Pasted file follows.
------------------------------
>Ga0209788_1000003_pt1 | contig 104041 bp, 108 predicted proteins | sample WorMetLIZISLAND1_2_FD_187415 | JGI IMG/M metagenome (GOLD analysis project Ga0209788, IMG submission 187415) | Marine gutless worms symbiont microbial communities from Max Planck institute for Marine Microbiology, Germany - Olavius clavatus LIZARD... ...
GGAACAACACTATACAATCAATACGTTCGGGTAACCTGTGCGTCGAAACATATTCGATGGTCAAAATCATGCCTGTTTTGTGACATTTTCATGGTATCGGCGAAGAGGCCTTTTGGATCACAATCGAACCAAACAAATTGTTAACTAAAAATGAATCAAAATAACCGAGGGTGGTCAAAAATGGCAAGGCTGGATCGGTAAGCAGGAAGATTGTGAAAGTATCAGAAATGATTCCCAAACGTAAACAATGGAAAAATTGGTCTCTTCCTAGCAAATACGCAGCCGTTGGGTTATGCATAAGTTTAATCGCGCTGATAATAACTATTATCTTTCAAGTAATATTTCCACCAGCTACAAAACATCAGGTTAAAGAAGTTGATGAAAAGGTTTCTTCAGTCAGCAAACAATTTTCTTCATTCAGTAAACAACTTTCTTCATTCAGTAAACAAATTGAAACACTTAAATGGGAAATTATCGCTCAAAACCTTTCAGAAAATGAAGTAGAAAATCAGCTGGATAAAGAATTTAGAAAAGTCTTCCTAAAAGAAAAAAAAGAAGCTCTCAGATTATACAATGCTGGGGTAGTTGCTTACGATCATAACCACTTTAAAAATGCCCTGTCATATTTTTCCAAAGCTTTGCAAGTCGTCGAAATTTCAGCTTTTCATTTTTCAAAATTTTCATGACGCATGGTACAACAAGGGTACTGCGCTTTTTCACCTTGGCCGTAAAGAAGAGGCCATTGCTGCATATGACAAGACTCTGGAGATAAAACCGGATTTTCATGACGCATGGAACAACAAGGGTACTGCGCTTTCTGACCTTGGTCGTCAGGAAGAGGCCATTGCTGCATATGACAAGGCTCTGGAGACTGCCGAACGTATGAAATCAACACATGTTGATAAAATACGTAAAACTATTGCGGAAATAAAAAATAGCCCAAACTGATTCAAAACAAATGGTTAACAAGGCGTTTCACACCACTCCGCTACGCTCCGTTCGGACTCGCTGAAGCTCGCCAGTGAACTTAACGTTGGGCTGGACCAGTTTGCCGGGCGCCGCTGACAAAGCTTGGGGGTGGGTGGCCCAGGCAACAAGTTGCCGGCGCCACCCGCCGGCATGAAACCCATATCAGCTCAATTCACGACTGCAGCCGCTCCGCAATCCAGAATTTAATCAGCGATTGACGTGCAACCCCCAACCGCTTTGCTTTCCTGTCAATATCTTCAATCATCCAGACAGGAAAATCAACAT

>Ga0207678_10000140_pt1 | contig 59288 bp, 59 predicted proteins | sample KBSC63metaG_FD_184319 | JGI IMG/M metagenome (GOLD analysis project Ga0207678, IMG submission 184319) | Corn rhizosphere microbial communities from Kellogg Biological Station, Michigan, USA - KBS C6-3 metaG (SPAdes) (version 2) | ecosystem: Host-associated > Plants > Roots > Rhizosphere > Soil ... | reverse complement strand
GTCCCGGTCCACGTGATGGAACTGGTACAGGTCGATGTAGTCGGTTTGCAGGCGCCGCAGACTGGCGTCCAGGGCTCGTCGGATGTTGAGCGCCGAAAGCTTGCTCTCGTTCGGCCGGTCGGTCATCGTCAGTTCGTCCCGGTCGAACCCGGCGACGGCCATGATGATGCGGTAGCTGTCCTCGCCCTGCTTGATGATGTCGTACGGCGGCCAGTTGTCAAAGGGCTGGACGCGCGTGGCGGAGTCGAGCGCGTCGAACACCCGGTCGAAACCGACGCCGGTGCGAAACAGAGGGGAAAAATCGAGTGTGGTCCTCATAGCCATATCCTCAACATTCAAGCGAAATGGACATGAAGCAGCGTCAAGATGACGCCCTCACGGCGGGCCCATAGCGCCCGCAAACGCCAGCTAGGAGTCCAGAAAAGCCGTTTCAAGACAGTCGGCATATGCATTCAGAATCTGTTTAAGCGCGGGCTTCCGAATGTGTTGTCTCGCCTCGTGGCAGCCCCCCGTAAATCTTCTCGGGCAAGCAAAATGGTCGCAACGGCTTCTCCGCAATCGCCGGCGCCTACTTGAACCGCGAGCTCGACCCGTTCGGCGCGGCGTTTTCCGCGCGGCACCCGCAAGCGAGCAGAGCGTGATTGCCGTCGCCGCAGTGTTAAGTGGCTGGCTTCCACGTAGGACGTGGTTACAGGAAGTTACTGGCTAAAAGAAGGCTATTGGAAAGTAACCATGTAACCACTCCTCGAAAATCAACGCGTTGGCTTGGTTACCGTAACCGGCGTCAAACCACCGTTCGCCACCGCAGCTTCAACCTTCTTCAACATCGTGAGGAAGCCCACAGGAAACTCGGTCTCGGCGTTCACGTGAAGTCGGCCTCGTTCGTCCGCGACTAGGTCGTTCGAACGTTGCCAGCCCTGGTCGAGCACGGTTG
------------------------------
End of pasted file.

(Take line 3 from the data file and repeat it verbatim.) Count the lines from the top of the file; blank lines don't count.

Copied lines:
>Ga0207678_10000140_pt1 | contig 59288 bp, 59 predicted proteins | sample KBSC63metaG_FD_184319 | JGI IMG/M metagenome (GOLD analysis project Ga0207678, IMG submission 184319) | Corn rhizosphere microbial communities from Kellogg Biological Station, Michigan, USA - KBS C6-3 metaG (SPAdes) (version 2) | ecosystem: Host-associated > Plants > Roots > Rhizosphere > Soil ... | reverse complement strand